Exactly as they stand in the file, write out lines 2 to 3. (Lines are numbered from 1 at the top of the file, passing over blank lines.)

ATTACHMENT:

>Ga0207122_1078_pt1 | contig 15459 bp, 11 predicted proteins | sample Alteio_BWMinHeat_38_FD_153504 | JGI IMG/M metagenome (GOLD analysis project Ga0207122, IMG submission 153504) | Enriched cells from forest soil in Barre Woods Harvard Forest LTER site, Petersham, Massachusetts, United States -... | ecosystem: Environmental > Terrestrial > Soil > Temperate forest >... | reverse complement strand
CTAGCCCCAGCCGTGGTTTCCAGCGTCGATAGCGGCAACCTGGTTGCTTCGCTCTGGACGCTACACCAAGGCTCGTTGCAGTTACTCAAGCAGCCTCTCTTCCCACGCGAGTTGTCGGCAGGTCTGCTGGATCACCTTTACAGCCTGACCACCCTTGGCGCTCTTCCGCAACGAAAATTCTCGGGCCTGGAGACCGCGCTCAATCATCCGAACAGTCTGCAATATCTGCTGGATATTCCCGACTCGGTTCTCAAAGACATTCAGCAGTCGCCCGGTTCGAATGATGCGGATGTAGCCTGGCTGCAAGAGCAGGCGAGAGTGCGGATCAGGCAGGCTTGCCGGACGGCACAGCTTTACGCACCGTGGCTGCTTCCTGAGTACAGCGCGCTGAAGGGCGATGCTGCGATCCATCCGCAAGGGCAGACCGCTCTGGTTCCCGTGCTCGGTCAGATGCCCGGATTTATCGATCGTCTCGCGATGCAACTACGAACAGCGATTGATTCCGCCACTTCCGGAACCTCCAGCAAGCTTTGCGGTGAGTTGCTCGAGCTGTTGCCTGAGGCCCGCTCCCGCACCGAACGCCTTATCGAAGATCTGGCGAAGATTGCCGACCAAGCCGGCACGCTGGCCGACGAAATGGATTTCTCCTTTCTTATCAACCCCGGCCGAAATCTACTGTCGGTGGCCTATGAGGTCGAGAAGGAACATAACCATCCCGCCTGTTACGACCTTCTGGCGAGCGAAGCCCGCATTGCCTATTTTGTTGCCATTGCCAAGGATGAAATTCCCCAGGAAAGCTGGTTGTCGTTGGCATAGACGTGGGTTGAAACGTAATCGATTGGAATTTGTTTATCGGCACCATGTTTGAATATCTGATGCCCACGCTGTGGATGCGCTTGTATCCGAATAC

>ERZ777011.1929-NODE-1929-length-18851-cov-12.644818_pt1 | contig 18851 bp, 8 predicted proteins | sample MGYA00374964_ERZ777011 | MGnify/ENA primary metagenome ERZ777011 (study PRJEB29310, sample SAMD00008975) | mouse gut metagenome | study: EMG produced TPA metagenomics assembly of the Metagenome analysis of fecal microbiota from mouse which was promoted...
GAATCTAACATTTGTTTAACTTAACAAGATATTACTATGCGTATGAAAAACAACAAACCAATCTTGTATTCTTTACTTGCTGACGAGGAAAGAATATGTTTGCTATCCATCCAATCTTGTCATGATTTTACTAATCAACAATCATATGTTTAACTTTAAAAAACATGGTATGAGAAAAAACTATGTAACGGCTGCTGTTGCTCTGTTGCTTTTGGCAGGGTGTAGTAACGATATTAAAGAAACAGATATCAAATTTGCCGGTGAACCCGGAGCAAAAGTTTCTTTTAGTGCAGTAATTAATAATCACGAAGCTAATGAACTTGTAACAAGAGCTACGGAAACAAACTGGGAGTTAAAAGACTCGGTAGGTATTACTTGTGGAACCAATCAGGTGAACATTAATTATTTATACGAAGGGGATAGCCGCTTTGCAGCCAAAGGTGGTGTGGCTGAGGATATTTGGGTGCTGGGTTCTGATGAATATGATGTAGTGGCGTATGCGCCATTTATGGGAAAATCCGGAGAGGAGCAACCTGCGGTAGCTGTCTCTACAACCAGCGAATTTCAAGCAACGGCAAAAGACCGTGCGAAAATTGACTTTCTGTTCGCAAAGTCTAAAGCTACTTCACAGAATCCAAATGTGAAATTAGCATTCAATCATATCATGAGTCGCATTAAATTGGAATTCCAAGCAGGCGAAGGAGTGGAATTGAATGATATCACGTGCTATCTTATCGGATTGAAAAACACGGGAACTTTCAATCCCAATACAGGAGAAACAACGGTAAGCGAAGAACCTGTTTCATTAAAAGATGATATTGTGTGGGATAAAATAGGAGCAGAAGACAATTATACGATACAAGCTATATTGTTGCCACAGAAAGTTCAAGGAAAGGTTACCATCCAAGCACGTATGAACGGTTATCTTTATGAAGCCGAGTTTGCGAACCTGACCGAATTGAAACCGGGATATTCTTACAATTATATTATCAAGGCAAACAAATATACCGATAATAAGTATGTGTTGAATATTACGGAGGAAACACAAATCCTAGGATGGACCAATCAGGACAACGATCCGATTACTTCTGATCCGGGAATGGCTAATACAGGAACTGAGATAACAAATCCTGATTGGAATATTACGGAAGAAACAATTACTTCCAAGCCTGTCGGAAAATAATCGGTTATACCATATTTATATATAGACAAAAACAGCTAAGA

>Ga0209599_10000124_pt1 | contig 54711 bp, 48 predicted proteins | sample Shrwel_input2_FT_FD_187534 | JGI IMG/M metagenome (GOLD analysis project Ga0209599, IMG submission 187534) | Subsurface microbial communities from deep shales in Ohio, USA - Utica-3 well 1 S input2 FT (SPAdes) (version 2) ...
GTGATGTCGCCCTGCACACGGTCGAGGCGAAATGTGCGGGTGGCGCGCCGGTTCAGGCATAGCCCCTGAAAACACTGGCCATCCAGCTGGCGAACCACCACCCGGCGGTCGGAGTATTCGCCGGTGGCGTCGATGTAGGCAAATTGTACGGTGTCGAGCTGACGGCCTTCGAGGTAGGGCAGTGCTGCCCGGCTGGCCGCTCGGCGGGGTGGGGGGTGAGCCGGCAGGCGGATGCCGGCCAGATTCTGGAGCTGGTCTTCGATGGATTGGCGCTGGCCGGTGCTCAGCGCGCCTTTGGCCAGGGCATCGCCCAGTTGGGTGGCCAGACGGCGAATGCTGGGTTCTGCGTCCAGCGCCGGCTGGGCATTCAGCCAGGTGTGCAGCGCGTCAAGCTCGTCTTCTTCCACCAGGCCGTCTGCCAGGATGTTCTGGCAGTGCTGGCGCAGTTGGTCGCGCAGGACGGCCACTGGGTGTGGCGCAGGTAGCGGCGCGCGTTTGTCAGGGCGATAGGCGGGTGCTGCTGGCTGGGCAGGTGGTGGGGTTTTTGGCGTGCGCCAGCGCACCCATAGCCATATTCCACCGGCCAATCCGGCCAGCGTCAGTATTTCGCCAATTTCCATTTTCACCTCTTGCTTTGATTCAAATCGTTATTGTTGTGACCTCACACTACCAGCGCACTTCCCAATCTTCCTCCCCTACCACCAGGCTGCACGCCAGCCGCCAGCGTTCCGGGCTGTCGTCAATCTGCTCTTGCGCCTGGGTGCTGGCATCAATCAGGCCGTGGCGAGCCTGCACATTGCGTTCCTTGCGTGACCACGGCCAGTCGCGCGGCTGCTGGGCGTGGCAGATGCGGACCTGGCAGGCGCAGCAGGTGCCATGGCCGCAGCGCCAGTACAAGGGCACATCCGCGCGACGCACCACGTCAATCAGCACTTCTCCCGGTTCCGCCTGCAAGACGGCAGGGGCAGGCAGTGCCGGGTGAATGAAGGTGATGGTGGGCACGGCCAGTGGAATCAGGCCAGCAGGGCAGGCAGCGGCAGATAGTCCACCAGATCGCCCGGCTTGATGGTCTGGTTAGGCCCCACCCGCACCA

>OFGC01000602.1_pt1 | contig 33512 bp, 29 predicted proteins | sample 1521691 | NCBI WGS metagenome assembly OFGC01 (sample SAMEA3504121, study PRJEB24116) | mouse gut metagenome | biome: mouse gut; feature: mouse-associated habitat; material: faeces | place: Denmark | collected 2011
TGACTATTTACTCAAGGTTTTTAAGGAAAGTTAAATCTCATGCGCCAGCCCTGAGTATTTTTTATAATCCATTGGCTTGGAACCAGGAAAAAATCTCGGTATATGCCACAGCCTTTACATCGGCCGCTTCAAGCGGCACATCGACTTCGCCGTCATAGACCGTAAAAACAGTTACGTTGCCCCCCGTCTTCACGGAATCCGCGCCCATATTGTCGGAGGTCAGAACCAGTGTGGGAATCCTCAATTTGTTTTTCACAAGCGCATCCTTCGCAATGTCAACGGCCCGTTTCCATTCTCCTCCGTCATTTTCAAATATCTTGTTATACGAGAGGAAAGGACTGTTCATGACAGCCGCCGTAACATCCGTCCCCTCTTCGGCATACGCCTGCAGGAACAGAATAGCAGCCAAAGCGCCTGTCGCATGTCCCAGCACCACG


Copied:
CTAGCCCCAGCCGTGGTTTCCAGCGTCGATAGCGGCAACCTGGTTGCTTCGCTCTGGACGCTACACCAAGGCTCGTTGCAGTTACTCAAGCAGCCTCTCTTCCCACGCGAGTTGTCGGCAGGTCTGCTGGATCACCTTTACAGCCTGACCACCCTTGGCGCTCTTCCGCAACGAAAATTCTCGGGCCTGGAGACCGCGCTCAATCATCCGAACAGTCTGCAATATCTGCTGGATATTCCCGACTCGGTTCTCAAAGACATTCAGCAGTCGCCCGGTTCGAATGATGCGGATGTAGCCTGGCTGCAAGAGCAGGCGAGAGTGCGGATCAGGCAGGCTTGCCGGACGGCACAGCTTTACGCACCGTGGCTGCTTCCTGAGTACAGCGCGCTGAAGGGCGATGCTGCGATCCATCCGCAAGGGCAGACCGCTCTGGTTCCCGTGCTCGGTCAGATGCCCGGATTTATCGATCGTCTCGCGATGCAACTACGAACAGCGATTGATTCCGCCACTTCCGGAACCTCCAGCAAGCTTTGCGGTGAGTTGCTCGAGCTGTTGCCTGAGGCCCGCTCCCGCACCGAACGCCTTATCGAAGATCTGGCGAAGATTGCCGACCAAGCCGGCACGCTGGCCGACGAAATGGATTTCTCCTTTCTTATCAACCCCGGCCGAAATCTACTGTCGGTGGCCTATGAGGTCGAGAAGGAACATAACCATCCCGCCTGTTACGACCTTCTGGCGAGCGAAGCCCGCATTGCCTATTTTGTTGCCATTGCCAAGGATGAAATTCCCCAGGAAAGCTGGTTGTCGTTGGCATAGACGTGGGTTGAAACGTAATCGATTGGAATTTGTTTATCGGCACCATGTTTGAATATCTGATGCCCACGCTGTGGATGCGCTTGTATCCGAATAC

>ERZ777011.1929-NODE-1929-length-18851-cov-12.644818_pt1 | contig 18851 bp, 8 predicted proteins | sample MGYA00374964_ERZ777011 | MGnify/ENA primary metagenome ERZ777011 (study PRJEB29310, sample SAMD00008975) | mouse gut metagenome | study: EMG produced TPA metagenomics assembly of the Metagenome analysis of fecal microbiota from mouse which was promoted...